Secretary of State for Culture, Media and Sport Lucy Frazer highlighted the creative industries as a “key growth sector for the UK economy” at the opening of the Creative UK’s three-day Creative Coalition Festival 2023 yesterday evening.
Since her appointment to the role in February, Frazer said she has come to see the creative community as “the workforce powering our country” and outlined how the government intends to make the sector a priority in the coming months.
Investment in research and development
Citing the £116 billion the creative industries contribute to the UK economy every year, Frazer said it is in the government’s interest to invest in them, which she claims is already happening on a large scale. During her speech last night, she announced that the government plans to put another £2.5 million towards research and development in the creative industries in different regions across the UK “to get the sector firing on all cylinders”.
According to Frazer, the government has already spent £17 million on boosting creative investment in six regions across England and over £100 million in funding from UK Research and Innovation, to help position the UK as “world leaders in virtual production” and to “support smaller businesses to experiment and innovate”.
Creating jobs outside of London
One of Frazer’s key focuses moving forward will be “places and people”, she says. Noting that today over half of jobs in the creative industries are in London and the South East, she said it is “just not good enough”.
Recognising creativity as one of the “strongest industries”, Frazer says that she plans to “drive growth in every corner of the UK” so that the whole country can “feel its benefits”. More specifically, she mentions boosting “natural clusters” and “hotspots” that have formed outside of London and the South East, such as Leamington Spa which has become “one of the video game capitals of the UK” and Belfast she describes as “a hub for film and TV production”.
Frazer suggests building homes and train stations in these hotspots as one solution, adding that she is also interested in how the government can provide businesses in these areas with “even more opportunities to innovate, to access investment and to export the best of British creativity abroad”.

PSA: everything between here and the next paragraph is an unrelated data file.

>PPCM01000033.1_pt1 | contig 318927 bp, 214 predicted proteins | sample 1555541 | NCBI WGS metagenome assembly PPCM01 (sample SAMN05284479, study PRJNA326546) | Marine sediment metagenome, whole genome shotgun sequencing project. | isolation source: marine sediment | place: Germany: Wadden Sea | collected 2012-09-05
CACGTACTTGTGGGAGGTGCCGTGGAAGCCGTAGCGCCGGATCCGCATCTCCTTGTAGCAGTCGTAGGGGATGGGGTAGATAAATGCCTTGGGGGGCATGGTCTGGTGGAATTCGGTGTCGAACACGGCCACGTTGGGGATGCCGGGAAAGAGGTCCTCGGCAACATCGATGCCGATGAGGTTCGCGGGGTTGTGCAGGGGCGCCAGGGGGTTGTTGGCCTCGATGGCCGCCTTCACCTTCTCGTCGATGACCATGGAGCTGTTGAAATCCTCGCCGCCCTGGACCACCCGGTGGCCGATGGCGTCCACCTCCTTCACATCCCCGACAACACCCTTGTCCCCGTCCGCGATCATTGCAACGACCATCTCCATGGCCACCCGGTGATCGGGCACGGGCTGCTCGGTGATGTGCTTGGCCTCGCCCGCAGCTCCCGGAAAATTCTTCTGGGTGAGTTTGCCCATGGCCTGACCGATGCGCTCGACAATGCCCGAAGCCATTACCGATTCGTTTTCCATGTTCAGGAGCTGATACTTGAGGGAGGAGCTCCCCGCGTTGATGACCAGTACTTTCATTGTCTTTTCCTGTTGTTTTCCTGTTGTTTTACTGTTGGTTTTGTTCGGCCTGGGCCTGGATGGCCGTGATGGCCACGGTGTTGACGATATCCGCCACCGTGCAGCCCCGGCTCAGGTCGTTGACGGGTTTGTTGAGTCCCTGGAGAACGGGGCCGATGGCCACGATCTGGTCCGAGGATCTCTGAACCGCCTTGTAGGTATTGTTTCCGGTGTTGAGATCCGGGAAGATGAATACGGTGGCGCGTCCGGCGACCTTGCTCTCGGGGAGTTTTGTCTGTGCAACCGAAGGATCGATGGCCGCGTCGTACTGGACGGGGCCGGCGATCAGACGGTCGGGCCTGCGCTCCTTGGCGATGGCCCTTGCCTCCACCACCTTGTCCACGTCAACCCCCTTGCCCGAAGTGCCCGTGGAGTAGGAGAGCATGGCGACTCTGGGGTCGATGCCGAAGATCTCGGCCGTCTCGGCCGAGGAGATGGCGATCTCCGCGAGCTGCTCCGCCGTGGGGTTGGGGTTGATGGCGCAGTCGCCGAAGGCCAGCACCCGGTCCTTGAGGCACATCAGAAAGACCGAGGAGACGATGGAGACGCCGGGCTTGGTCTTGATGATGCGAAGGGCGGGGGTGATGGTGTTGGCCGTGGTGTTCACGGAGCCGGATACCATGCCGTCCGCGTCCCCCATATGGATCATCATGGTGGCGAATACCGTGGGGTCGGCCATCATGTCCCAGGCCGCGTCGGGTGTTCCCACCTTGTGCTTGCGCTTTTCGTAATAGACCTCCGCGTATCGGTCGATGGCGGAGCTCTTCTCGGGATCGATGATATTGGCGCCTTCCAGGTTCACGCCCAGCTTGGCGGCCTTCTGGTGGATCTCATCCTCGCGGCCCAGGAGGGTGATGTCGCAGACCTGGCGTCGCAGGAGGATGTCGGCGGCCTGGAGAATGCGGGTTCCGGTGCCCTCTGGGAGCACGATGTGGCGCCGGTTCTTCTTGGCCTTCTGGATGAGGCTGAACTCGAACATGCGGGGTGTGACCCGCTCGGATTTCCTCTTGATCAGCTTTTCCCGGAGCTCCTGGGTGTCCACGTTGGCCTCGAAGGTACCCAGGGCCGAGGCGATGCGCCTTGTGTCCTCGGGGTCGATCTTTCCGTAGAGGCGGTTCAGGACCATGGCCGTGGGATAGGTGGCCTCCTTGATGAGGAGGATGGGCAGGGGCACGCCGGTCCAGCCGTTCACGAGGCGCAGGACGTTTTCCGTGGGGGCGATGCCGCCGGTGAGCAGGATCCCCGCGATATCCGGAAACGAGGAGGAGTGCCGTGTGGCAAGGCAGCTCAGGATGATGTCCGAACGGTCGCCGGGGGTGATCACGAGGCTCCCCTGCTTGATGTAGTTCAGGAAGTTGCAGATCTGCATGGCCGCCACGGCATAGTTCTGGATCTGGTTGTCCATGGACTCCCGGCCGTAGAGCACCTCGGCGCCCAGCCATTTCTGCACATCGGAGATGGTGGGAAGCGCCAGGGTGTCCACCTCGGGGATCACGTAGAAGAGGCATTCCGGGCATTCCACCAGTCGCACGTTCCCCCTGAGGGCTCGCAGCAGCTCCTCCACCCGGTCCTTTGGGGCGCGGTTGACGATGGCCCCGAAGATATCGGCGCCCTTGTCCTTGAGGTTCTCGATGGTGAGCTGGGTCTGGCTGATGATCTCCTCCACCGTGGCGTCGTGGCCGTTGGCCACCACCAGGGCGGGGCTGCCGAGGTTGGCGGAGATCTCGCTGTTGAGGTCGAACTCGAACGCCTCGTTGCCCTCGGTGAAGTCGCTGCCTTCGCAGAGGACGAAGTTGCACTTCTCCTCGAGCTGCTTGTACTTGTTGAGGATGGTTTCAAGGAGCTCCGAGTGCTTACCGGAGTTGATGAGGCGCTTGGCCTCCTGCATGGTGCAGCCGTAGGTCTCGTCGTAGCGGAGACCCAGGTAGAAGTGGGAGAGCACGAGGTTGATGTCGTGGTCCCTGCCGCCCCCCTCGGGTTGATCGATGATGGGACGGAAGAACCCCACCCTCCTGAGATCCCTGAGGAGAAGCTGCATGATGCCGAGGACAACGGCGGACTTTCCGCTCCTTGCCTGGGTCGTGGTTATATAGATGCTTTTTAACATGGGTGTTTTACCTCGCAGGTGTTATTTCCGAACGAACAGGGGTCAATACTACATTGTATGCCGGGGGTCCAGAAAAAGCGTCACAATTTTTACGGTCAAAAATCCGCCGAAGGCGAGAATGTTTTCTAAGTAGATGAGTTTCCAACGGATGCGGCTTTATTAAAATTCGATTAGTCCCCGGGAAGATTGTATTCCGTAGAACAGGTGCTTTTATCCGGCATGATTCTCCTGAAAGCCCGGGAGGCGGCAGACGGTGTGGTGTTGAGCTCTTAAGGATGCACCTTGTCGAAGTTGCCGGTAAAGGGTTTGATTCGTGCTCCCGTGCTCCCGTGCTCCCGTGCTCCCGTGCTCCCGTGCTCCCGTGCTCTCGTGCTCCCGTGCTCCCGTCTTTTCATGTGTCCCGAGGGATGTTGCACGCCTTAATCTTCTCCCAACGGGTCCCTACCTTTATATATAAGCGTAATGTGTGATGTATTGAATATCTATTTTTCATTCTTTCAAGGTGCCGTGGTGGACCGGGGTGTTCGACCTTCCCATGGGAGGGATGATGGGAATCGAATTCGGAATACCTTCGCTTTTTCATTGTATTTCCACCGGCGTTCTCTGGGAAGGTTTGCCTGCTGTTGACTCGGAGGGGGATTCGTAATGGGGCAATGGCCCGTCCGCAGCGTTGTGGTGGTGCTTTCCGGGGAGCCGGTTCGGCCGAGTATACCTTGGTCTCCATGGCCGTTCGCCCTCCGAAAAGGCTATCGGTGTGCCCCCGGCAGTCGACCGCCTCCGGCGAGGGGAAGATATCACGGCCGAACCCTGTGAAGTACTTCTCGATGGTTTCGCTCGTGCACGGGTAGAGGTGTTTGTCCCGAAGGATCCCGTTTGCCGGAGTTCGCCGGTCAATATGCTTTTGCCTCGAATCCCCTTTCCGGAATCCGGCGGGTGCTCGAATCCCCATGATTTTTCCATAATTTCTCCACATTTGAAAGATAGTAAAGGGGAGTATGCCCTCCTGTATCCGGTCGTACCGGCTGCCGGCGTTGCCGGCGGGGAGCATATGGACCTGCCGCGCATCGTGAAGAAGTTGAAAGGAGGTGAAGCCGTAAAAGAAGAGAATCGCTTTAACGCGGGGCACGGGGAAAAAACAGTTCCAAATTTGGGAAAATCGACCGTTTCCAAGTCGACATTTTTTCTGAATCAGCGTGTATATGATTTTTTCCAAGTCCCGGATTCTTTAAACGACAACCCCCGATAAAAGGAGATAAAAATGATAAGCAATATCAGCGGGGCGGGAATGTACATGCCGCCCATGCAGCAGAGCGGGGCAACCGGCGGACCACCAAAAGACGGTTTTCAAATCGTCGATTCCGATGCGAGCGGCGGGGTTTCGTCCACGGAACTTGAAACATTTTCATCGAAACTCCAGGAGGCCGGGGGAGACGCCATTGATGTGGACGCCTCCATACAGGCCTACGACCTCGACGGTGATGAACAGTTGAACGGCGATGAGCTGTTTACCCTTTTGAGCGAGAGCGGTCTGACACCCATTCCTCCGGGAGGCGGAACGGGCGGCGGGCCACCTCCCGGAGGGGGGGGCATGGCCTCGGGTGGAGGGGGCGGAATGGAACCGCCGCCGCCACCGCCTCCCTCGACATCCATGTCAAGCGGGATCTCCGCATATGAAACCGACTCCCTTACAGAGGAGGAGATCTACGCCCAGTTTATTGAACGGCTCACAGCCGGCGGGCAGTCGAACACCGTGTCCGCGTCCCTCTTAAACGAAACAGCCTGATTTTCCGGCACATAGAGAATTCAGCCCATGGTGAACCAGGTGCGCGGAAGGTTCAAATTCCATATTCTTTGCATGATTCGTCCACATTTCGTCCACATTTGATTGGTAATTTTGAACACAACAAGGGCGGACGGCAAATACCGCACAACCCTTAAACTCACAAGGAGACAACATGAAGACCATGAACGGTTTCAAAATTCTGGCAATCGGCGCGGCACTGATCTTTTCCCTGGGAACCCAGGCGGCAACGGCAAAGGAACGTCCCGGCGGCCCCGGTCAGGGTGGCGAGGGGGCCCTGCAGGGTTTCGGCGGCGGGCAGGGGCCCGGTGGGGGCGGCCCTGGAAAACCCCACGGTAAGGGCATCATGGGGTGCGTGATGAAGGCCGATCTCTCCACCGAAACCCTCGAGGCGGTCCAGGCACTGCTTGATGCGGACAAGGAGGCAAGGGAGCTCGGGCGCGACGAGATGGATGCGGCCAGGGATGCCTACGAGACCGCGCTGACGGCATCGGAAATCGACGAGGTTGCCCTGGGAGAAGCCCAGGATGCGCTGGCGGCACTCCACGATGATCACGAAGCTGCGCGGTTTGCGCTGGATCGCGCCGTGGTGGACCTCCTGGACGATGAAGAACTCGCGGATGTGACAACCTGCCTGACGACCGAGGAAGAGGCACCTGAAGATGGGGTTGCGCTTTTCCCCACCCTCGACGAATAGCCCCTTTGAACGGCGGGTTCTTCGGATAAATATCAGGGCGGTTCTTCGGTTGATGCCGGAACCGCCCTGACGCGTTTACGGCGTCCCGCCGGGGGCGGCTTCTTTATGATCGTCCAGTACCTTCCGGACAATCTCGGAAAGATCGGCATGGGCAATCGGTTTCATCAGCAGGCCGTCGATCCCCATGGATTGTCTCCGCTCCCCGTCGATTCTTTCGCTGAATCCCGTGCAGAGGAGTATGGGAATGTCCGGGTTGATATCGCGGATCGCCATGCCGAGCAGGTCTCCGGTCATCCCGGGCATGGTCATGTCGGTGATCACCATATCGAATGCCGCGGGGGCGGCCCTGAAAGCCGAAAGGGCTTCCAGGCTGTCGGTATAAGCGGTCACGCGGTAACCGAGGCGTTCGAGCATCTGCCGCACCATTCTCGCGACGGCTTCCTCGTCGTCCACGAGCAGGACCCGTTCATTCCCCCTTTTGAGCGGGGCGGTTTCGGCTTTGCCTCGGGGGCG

Publishing a “Sector Vision”
Investigating how the tax system can better support the creative economy is another point on Frazer’s agenda, as she thinks this would trigger people nationwide to “start and expand their own creative businesses”.
Frazer explained that she will clearly set out how she plans to deliver her proposals in the soon to be published Creative Industries Sector Vision, on which the Creative Industries Council gave input.
Once published, Frazer said that it will “kickstart a whole new round of engagement” and define how the government and the industry will continue to work together on “a range of issues affecting creative businesses”.
She added that it will also seek to provide a framework to aid collaboration with the new Department for Science, Innovation and Technology on research and development and to foster a partnership with the Department for Education to help build “a highly skilled and innovative workforce”.
The Sector Vision is due to be published within the next few months.
New government departments
In early February during a mini reshuffle, new government departments were created, which saw digital dropped form the culture secretary’s portfolio. Frazer believes that the changes “have left [her] department […] in a strong position” as it means that she can now focus on the sectors “at the heart of our portfolio, particularly the creative industries”.
Frazer said: “The creative industries enrich our lives in every sense of the word. When they thrive, the country thrives and, while I’m new to DCMS, as a minister in other departments, I’ve seen just how much the arts can affect lives.
“I am going to bring that experience to bear in this role, to push the creative industries to a new level of growth in the coming years.”